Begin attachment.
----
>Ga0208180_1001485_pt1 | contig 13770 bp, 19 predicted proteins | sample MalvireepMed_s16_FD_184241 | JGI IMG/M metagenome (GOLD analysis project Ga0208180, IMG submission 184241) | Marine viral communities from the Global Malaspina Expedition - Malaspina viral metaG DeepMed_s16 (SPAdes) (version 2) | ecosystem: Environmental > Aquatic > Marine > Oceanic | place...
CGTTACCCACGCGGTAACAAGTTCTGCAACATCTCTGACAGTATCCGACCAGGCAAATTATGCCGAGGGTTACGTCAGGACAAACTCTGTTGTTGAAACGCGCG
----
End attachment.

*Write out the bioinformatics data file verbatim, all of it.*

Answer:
>Ga0208180_1001485_pt1 | contig 13770 bp, 19 predicted proteins | sample MalvireepMed_s16_FD_184241 | JGI IMG/M metagenome (GOLD analysis project Ga0208180, IMG submission 184241) | Marine viral communities from the Global Malaspina Expedition - Malaspina viral metaG DeepMed_s16 (SPAdes) (version 2) | ecosystem: Environmental > Aquatic > Marine > Oceanic | place...
CGTTACCCACGCGGTAACAAGTTCTGCAACATCTCTGACAGTATCCGACCAGGCAAATTATGCCGAGGGTTACGTCAGGACAAACTCTGTTGTTGAAACGCGCG